The Friedrich Ebert Stiftung (FES) Nigeria and Media Rights Agenda (MRA) are convening a two-day roundtable on the Safety of Journalists in Nigeria in Abuja on November 28 and 29, 2023, which will bring together participants from different stakeholder groups to discuss the issue of journalists’ safety and explore the possibility of developing and adopting a multi-stakeholder National Mechanism on the Safety of Journalists.
The multi-stakeholder roundtable with the theme “A Collective Responsibility for Ensuring the Safety of Journalists in Nigeria” will bring together representatives of the Nigerian Guild of Editors, the Nigerian Union of Journalists, the Newspapers Proprietors Association of Nigeria, Broadcasting Organizations of Nigeria, the Guild of Corporate Online Publishers, among others members of the media community; relevant civil society organizations and professional bodies; and representatives of relevant security, intelligence and law enforcement agencies.
Other stakeholders expected in attendance include representatives of relevant Federal institutions such as the Federal Ministry of Information and Culture, the Federal Ministry of Justice, and the National Human Rights Commission as well as representatives of relevant regulatory bodies, including the National Broadcasting Commission (NBC), the Nigerian Press Council (NPC), and the National Media Complaints Commission (NMCC).
The meeting is expected to consider developing a framework for the establishment of a national mechanism on the safety of journalists in accordance with a series of international instruments and guided by good practices already in existence in some countries.
The functions of the proposed mechanism would aim to address various aspects of the problem of ensuring the safety of journalists, including how to prevent attacks against journalists, the protection of journalists who are being threatened or under attack, the prosecution of perpetrators of attacks against journalists, and the establishment of monitoring mechanisms to track and document incidents of attacks against journalists.
The organizers plan to propose the framework emerging from the roundtable to the Federal Government as a means of addressing the challenge of the safety of journalists and assisting Nigeria in meeting its treaty and international obligations on the issue.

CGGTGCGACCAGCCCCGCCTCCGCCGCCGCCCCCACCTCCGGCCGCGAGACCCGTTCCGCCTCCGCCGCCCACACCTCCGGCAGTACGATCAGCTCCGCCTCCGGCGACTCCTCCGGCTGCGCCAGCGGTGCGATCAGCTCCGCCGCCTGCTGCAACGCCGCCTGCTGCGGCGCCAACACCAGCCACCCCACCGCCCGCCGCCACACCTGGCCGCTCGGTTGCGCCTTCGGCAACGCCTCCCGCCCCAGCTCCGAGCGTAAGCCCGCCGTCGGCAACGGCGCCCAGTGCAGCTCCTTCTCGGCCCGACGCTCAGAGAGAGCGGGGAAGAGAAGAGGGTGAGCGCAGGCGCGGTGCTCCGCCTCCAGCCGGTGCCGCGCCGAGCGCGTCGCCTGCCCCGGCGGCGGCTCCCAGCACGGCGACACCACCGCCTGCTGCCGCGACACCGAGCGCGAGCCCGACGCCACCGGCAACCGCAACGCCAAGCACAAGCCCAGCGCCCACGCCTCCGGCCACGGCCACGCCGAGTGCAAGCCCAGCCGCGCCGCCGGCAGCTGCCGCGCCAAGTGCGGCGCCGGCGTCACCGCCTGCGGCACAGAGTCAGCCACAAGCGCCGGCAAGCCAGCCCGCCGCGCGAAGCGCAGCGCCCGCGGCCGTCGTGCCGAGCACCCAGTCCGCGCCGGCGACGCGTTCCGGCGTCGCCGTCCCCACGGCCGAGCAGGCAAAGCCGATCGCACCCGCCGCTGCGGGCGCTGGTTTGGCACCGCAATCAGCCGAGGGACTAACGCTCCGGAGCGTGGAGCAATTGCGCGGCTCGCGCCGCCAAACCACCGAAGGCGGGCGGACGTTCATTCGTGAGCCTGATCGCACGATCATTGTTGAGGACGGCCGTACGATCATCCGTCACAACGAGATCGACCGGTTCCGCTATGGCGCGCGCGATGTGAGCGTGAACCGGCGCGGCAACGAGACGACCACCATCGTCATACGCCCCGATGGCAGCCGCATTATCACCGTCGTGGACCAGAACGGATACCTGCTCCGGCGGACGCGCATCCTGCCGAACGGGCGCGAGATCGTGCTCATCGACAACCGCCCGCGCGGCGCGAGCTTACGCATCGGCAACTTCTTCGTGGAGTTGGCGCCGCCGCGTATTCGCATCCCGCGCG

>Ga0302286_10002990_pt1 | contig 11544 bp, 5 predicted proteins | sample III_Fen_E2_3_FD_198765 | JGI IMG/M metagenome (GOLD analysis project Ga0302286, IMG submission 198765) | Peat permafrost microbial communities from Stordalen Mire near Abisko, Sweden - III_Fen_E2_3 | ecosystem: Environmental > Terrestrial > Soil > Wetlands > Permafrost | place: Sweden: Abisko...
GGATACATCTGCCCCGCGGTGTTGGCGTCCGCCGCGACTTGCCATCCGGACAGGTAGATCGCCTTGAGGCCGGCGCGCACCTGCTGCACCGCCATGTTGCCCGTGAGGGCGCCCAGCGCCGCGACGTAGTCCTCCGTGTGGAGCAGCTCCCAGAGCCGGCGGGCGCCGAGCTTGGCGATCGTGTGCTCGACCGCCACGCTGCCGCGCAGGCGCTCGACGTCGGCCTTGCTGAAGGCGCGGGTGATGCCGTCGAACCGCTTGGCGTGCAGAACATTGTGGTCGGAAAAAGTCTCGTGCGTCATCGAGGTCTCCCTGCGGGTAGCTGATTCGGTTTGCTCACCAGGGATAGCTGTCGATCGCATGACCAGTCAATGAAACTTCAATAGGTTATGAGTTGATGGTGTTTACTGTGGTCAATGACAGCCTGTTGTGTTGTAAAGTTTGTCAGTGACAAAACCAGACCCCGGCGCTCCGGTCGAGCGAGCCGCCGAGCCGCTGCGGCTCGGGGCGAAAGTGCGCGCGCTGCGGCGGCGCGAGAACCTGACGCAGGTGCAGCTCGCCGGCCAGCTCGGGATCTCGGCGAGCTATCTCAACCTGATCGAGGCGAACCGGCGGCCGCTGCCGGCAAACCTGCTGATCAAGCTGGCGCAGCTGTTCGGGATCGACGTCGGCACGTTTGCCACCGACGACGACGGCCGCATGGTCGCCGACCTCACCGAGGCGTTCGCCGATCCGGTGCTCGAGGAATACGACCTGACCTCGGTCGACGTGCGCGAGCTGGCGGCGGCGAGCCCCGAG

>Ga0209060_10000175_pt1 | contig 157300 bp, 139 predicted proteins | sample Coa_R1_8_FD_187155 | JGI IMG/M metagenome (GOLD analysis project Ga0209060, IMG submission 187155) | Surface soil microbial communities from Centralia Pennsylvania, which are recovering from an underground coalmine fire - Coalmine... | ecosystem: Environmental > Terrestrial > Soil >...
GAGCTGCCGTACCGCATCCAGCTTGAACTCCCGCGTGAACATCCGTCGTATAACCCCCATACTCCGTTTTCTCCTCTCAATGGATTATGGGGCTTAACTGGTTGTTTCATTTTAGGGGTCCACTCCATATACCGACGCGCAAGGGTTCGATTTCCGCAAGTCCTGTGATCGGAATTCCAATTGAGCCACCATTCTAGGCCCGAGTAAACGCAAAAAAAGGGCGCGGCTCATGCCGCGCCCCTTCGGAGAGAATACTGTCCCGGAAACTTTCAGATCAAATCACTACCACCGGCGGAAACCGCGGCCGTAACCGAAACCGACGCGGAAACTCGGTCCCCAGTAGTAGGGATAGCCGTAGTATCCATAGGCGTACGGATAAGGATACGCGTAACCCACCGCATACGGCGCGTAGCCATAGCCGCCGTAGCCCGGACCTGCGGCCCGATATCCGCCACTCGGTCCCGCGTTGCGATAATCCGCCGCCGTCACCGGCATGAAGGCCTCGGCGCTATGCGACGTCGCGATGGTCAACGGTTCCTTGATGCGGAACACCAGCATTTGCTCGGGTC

They argue that attacks on journalists and other media workers is not an issue which concerns only the media community, but it is a matter of tremendous importance and interest to the society at large, including all citizens and the Government, and that Governments have a legal obligation to ensure the safety of journalists and media workers.
According to the organizers, the rationale for the multi-stakeholder approach being proposed, which is also built into the UN Plan of Action on the Safety of Journalists and the Issue of Impunity, which was adopted in December 2013 by the UN General Assembly, is the fact that crimes against journalists are multifaceted and cannot be addressed by a single organization, agency or stakeholder group, including Governments.
They explained that the situation requires the development of strategies that are comprehensive and able to address the complexity of threats against journalists, ranging from reactive measures, to assistance to journalists in distress, preventive measures, advocacy, training and particular focus on ending impunity through effective judicial measures.
The organizers said the convening is intended to advance the issue of safety of journalists in Nigeria in the light of the limitations in the current legal and constitutional framework in the country.
According to them, although Section 39 of the Constitution contains broad guarantees for the right to freedom of expression while Section 22 of the same constitution affirms the freedom of the media to uphold the responsibility and accountability of the Government to the people, the non-justiciability of Chapter 2 of the Constitution appears to blunt the rights and freedoms contained in that part of the Constitution and has resulted in an unresolved controversy as to whether Section 22 actually contains any guarantees of media freedom.
The roundtable is also borne out of the need to implement the recommendations contained in the reports from the African Media Barometer (AMB) conducted in Nigeria over the last 15 years, which have consistently highlighted the challenge of attacks on journalists, who have remained major targets of violence over the years, with some being either assassinated or kidnapped, thereby created a state of insecurity within the media sector.
Over the last 15 years, FES Nigeria, in collaboration with Fesmedia Africa, the media project of the FES in Africa, which is headquartered in Windhoek, Namibia, has conducted four African Media Barometer (AMB) studies in Nigeria.
The AMB, an in-depth and comprehensive description and measurement system for national media environments in Africa, is a self-assessment exercise based on criteria derived from African Protocols and Declarations like the “Declaration of Principles on Freedom of Expression in Africa” adopted in 2002 by the African Commission for Human and Peoples’ Rights.
The AMB is an analytical exercise to measure the media situation in a given country which is also intended to serve as a guiding tool for undertaking media reform initiatives. AMBs have been conducted in Nigeria and reports issued on each of them in 2008, 2011, 2015 and 2019.